Realignment and Party Revival: Understanding American Electoral Politics at the Turn of the Twenty-First Century

By Arthur Paulson | Go to book overview

Table 8.13
The Base of the New Deal Democratic Coalition in Presidential Elections, 1968-1996
Election National Southern Non-South National
Democratic Vote Whites White Working Blacks
Class
1968 43 28 (-15) 43 (0) 70 (+27)
1972 38 25 (-13) 37(-1) 77 (+39)
1976 50 51 (+1) 49 (-1) 72 (+22)
1980 41 40 (-1) 41 (0) 72 (+31)
1984 41 33 (-8) 42 (+1) 69 (+28)
1988 46 35 (-11) 47 (+1) 70 (+24)
1992 43 36 (-7) 41 (-2) 71 (+28)
1996 50 41 (-9) 46 (-4) 76 (+26)

Figures represent mean Democratic vote for President at the Congressional-district level. "White" Congressional districts have populations at least 85 percent white. Southern districts are from the eleven states of the Confederacy. Black districts have black populations larger than the Anglo-Saxon white population. Working-class districts are those found in the fourth quintile on the income index.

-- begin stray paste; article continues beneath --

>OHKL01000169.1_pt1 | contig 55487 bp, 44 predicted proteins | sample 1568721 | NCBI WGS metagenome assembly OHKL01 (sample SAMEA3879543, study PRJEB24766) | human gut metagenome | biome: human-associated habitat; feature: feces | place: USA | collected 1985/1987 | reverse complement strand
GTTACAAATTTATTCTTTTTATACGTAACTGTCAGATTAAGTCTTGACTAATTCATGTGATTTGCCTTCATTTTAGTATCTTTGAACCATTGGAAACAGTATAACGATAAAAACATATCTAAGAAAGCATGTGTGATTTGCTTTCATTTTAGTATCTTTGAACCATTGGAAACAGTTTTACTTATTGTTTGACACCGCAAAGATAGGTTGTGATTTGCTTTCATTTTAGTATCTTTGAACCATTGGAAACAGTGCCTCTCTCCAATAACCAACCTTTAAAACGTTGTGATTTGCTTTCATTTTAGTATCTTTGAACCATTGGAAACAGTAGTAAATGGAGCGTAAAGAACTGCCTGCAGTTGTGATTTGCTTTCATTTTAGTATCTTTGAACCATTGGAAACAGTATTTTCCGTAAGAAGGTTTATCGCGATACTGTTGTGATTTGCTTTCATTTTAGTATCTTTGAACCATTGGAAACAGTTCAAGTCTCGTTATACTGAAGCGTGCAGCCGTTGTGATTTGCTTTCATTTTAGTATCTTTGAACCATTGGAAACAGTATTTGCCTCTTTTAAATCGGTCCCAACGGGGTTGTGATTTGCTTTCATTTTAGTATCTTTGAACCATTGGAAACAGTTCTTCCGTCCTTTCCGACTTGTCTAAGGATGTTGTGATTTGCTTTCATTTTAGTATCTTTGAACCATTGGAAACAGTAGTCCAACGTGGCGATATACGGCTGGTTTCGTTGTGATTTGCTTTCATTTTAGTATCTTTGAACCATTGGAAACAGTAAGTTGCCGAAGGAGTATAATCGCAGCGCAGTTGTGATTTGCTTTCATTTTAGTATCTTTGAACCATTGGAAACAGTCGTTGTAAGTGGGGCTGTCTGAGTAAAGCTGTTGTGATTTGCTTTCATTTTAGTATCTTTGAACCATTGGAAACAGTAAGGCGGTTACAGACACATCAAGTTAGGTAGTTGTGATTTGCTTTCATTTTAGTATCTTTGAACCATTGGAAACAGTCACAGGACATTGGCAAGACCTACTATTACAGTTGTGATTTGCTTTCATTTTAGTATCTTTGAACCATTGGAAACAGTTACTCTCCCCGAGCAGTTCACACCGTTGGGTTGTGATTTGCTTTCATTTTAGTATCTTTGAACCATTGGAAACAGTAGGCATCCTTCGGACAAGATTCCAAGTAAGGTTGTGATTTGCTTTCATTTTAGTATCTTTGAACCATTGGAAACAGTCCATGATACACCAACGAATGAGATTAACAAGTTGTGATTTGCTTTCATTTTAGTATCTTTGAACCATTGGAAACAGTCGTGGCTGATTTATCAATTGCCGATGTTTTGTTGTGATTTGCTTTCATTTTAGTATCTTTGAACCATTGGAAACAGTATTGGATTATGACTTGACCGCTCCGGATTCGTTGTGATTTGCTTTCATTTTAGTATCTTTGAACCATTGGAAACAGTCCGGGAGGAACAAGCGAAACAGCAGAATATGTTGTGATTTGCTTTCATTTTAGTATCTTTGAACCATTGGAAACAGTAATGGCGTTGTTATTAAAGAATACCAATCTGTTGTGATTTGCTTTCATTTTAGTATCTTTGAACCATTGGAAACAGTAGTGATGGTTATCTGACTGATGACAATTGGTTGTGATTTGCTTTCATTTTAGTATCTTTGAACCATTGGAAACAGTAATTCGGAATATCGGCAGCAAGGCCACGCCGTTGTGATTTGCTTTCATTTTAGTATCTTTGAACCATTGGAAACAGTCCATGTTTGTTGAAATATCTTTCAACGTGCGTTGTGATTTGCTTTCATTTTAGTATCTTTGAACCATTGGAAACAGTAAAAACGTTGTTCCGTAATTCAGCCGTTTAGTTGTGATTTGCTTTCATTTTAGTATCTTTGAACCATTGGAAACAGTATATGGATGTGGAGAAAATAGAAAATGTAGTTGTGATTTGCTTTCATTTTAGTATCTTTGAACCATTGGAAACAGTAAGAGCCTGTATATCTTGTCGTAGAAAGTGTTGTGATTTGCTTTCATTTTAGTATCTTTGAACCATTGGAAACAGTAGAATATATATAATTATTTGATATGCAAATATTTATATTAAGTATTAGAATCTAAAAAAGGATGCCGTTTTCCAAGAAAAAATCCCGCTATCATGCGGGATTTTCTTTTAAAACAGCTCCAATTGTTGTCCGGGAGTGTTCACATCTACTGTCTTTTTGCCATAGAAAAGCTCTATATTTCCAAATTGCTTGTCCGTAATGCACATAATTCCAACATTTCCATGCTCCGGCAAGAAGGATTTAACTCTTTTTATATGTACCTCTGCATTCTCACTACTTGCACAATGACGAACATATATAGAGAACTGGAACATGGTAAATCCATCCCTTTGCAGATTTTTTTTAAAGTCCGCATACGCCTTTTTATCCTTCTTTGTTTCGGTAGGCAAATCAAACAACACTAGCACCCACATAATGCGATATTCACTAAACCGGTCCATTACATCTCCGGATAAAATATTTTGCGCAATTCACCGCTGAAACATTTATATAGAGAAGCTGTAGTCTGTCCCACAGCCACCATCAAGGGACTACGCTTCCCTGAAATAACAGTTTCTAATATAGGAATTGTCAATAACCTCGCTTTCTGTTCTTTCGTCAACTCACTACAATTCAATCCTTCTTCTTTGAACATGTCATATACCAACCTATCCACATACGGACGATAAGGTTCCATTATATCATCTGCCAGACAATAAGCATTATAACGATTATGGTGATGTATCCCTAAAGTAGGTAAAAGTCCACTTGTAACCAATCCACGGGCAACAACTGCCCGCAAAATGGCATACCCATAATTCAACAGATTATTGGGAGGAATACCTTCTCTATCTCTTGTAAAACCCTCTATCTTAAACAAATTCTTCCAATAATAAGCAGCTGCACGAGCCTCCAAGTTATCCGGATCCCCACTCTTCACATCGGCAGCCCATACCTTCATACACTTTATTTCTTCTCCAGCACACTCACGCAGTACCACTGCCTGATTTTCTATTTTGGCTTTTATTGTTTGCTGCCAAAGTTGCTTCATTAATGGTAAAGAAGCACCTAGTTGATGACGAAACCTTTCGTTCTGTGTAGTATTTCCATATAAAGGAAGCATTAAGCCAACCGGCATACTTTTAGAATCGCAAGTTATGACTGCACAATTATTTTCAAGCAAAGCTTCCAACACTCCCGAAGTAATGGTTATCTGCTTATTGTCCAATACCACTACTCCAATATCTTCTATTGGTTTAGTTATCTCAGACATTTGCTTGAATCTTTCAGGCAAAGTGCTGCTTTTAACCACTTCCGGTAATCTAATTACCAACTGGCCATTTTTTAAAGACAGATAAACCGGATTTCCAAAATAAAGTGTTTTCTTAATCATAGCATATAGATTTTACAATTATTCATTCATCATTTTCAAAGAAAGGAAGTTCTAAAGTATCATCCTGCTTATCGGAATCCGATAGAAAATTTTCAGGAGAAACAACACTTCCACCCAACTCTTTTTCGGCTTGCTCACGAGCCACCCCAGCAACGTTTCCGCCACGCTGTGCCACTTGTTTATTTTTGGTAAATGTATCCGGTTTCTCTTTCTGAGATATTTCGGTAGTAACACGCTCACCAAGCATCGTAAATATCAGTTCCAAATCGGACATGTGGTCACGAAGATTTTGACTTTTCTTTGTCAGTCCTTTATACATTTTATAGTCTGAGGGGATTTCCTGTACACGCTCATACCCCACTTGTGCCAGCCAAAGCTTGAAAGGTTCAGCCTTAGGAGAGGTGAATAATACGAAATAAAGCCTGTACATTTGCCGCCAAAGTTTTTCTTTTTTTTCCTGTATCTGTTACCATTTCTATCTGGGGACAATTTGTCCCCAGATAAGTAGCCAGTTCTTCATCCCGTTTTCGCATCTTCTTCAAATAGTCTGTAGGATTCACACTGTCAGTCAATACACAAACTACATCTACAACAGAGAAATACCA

Electoral data drawn from The Almanac of American Politics. Economic and demographic data derived from Congressional Quarterly.


NOTES
1.
See the Introduction for an initial discussion of the relationship between class consciousness and the party system, and for citations on the low level of class consciousness found in the American political culture.
2.
See, for example, Everett Carll Ladd, "Liberalism Upside Down: The Inversion of the New Deal Order," in William Crotty, ed., The Party Symbol: Readings on Political Parties ( San Francisco: W. H. Freeman and Company, 1980). See also Everett Carll Ladd , with Charles Hadley, Transformations of the American Party System: Political Coalitions from the New Deal to the 1970s ( New York: Norton, 1975), and Everett Carll Ladd , "Like Waiting for Godot: The Uselessness of 'Realignment' for Understanding Change in Contemporary American Politics," in Byron E. Shafer, ed., The End of Realignment? Interpreting American Electoral Eras ( Madison: University of Wisconsin Press, 1991), pp. 24-36.
3.
See Ladd, "Like Waiting for Godot and Ladd, Political Parties and Presidential Elections in the Postindustrial Era," in Harvey L. Schantz, American Presidential Elections: Process, Policy, and Political Change ( Albany: State University of New York Press, 1996), pp. 189-210.
4.
Ladd, with Charles D. Hadley, p. 182.

-269-

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